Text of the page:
Criminal Appeal No. 1081 of 2019 (Arising out of Special Leave Petition (Criminal) No. 156 of 2019)

Provisions Involved

Section 364A The Indian Penal Code, 1860 Article 136 of The Constitution of India, 1949 Section 482 of the Code of Criminal Procedure, 1973 Section 7A of the Juvenile Justice (Care and Protection of Children) Act, 2000 Rule 12(3)(a) of the Juvenile Justice (Care and Protection of Children) Rules, 2007


On October 28, 2015, A First Information Report was filed by the appellant in the district of Firozabad in Uttar Pradesh which was recorded as Case Crime 252 of 2016 under Section 364A of the Penal Code. The accusation was that the appellant got a phone call from an undetermined number and the caller wanted to speak to his son, asserting to be his teacher. The appellant’s son, who was thirteen years old and was studying in 8th grade in a public school in Shikohabad. After calling back on the number, the appellant’s son left his shop and never returned. The victim is alleged to have been murdered after demanding for ransom. Victim’s body was supposed to be found in a canal. The second respondent was arrested during the investigation. On December 9, 2020, the accused filed an application claiming to be a juvenile on the date of the offence, under Juvenile Justice (Care and Protection of Children) Act, 2000. Accused submitted that on the date of the alleged offence, the accused was sixteen years ten months and 11 days old. In support of the assertion, the accused relied on an enrollment certificate issued by the Central Board of Secondary Education, Delhi reflecting his date of birth as December 17, 1998. By an order dated July 2, 2016, the Juvenile Justice Board allowed the application of the second accused and announced him to be a juvenile on the date of the claimed offence. The appellant initiated the criminal appeal before the session court judge, Firozabad. Session judge ordered for the medical examination for the determination of the age of the accused-2. The Chief Medical Examiner, Agra constituted aboard for the examination, and the report (dated November 19, 2916) found that the age of the second accused was about nineteen years. Aggrieved by the decision the second accused filed a revision petition before the honourable High Court but was withdrawn later. Aggrieved by the decision of Session’s Court, the second respondent moved to The High Court, Allahabad in a criminal revision. The High Court allowed the revision and declared that on the date of the offence committed the offence was minor. The importance was given to the Matriculation Certificate issued by the Central Board of Secondary Examination, Delhi over any “date of birth” mentioned in other documentary evidence. The decision of JJB was affirmed, and Juvenility was allowed. Notice was issued under Article 136 of The Constitution (Special Leave Petition) was instituted in the apex court On January 14, 2019.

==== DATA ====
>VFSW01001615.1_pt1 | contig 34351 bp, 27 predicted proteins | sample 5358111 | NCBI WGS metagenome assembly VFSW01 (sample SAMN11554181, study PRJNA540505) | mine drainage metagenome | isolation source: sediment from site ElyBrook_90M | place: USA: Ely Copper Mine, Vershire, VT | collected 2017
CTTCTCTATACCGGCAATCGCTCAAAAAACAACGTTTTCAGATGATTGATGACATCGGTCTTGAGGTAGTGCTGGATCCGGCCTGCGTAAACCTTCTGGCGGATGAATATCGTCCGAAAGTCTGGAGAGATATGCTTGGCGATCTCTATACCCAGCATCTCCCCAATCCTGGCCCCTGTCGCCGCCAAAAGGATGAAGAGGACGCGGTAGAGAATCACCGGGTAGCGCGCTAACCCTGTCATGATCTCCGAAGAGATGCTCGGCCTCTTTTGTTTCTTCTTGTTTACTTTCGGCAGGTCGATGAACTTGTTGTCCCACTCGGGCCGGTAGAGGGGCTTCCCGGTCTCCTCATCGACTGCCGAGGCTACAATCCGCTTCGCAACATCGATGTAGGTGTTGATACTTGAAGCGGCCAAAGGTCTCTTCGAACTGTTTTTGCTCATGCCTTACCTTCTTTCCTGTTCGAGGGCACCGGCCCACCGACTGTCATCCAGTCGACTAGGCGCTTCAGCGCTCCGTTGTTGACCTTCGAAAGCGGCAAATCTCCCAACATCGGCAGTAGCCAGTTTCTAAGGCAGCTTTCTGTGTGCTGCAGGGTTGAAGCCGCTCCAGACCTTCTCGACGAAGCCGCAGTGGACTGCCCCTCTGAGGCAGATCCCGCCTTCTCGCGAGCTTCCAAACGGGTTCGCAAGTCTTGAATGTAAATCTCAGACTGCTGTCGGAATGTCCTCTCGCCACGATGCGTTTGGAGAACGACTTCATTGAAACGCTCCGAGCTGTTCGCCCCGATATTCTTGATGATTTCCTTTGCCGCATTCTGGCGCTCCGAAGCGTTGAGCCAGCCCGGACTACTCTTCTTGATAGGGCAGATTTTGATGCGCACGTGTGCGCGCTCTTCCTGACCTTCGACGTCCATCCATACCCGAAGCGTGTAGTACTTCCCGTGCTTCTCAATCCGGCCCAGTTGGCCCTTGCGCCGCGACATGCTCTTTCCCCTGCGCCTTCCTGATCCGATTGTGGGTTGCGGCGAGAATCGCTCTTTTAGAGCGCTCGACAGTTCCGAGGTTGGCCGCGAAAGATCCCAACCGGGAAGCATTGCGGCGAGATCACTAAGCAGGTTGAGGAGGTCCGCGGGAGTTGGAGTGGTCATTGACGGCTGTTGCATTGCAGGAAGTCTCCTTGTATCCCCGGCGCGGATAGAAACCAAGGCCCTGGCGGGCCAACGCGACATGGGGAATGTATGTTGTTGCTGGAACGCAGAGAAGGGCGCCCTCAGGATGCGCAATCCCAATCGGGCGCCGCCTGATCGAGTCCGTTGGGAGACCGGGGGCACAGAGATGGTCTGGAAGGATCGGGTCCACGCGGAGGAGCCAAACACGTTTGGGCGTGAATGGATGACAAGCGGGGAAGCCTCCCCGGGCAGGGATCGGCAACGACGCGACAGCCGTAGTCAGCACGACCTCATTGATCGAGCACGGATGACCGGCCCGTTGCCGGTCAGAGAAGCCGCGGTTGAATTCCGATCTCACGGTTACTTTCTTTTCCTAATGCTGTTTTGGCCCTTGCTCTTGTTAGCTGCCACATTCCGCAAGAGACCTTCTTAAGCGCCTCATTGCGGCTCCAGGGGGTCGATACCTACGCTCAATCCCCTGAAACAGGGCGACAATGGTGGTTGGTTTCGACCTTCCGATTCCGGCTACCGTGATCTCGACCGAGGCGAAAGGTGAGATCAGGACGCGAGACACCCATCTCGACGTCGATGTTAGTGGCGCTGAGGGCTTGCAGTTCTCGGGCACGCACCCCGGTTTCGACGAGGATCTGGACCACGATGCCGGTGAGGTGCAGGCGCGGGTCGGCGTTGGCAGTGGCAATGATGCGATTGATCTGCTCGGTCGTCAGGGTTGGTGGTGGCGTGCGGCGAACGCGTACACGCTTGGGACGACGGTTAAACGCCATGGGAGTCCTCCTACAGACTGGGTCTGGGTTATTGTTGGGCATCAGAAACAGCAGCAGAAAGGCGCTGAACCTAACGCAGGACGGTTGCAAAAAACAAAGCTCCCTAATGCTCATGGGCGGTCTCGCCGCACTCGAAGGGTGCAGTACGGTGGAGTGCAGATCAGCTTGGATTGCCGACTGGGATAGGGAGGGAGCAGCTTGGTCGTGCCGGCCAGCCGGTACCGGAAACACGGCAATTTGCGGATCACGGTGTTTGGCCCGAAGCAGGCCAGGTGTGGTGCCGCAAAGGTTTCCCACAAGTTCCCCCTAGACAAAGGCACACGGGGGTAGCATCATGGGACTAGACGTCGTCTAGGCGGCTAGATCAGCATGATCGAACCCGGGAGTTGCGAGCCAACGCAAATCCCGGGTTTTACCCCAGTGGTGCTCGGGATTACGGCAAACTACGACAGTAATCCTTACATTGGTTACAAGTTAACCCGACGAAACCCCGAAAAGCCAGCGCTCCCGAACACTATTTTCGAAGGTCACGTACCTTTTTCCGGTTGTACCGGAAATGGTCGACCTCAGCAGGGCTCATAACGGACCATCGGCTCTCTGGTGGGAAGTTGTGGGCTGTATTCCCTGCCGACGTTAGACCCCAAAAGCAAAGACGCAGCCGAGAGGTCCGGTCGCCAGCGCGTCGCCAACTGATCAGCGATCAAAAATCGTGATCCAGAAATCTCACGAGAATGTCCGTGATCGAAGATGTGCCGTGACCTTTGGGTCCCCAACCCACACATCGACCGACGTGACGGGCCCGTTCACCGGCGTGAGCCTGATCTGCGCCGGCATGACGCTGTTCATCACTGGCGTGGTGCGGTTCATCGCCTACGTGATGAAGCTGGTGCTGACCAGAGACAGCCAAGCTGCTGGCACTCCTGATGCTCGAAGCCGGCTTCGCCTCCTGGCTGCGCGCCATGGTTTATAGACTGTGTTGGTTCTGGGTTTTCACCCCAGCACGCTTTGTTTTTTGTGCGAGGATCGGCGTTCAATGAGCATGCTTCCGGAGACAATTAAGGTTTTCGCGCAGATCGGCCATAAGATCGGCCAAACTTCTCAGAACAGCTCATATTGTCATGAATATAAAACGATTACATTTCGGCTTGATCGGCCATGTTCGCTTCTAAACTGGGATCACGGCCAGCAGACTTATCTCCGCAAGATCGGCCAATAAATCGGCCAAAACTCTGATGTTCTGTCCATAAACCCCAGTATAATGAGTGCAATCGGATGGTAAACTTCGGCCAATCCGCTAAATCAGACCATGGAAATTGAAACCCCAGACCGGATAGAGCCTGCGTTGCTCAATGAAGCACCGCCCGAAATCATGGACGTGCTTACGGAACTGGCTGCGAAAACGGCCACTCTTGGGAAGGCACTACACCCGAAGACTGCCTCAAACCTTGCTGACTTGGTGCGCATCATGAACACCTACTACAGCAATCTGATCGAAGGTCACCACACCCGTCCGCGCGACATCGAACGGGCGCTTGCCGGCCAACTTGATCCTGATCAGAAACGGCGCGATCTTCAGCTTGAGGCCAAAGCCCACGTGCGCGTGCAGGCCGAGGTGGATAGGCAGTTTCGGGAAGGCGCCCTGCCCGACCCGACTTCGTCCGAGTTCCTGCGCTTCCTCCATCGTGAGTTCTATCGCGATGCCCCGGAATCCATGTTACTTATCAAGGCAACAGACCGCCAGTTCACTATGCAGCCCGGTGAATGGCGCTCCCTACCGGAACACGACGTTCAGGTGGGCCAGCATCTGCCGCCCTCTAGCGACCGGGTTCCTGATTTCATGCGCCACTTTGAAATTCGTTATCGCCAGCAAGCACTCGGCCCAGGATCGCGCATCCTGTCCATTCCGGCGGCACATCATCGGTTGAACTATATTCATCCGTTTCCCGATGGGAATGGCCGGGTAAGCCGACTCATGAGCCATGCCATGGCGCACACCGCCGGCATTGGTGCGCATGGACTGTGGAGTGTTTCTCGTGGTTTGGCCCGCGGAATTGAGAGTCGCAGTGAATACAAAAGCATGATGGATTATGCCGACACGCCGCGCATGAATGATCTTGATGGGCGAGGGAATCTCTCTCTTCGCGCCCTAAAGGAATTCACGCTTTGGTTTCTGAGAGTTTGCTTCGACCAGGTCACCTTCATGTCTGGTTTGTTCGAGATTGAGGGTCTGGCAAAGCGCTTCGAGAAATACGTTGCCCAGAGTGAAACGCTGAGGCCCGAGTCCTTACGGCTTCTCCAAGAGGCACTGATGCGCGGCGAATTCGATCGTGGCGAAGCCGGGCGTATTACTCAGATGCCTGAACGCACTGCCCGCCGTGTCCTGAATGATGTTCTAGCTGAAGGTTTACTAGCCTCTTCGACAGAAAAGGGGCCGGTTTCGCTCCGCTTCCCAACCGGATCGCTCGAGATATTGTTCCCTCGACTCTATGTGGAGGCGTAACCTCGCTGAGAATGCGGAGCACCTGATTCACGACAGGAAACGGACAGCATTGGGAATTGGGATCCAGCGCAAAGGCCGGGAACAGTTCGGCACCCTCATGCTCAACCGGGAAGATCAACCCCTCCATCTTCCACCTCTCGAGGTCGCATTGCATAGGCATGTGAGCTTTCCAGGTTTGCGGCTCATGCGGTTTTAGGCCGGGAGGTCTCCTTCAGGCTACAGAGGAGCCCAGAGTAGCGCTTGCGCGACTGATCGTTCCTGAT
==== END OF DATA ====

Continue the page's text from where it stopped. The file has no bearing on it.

Whether the validity of matriculation certificate issued by CBSE to be held valid?


The Supreme Court of India issued a notice to CBSE and directed to produce all the required documents related to the second respondent. CBSE filed an affidavit explaining the basis on which the date of birth was recorded in matriculation certificate. For apex court, it becomes necessary to adjudge whether the High Court, in the purview of revision jurisdiction, was explained in overruling the view of learned Session Court that the second accused was not a juvenile.

CBSE has stated before the apex court that the date recorded in the matriculation certificate is entirely based on information submitted by the “Maa Anjani Senior Secondary School, Shikohabad”. The Headmaster of the school was enquired, and statement given by her was that the information about the second accused is as per the submission by a parent during the admission in the 5th standard of the accused earlier the accused was in “Saket Vidyasthali, Jedajhal, Firozabad” where the date of birth was motioned as December 17, 1995, in register and Transfer Certificate also contains the same.

Given the Supreme Court the date of birth mentioned in Transfer Certificate of the Second respondent granted by “Saket Vidyasthali, Jedajhal, Firozabad” is matching the date of birth in aadhar card, driving license and voter ID seized during the investigation which is December 17, 1995. It is clear from the above analysis that the date of birth which was forwarded to Maa Anjani Senior Secondary School, Shikohabad was the sole basis of recording the date of birth in matriculation certificate. And the record of the date of birth in school where the Second respondent was a student from 5th grade till 10th grade is without any basal documentation as stated by the principle of the school. In this court view, the reversal by the High Court of Session Judge's judgement, in this case, was solely based on matriculation or enrollment certificate of 10th grade. For these reasons, the apex court described that the date of birth as reflected in matriculation certificate couldn’t be accepted as an authentic and credible source of documentary evidence.


The Supreme Court in the present case held that the date of birth of the second respondent is December 17, 1995, and he is not entitled to claim of Juvenility as of the date of the offence (August 18 2015). The Special Leave Petition was allowed, and by the impugned order, the decision of the High Court was quashed and set aside and in consequence, shall stand dismissed. And the decision of the Session’s Judge shall be maintained and the second respondent should be dealt by the law.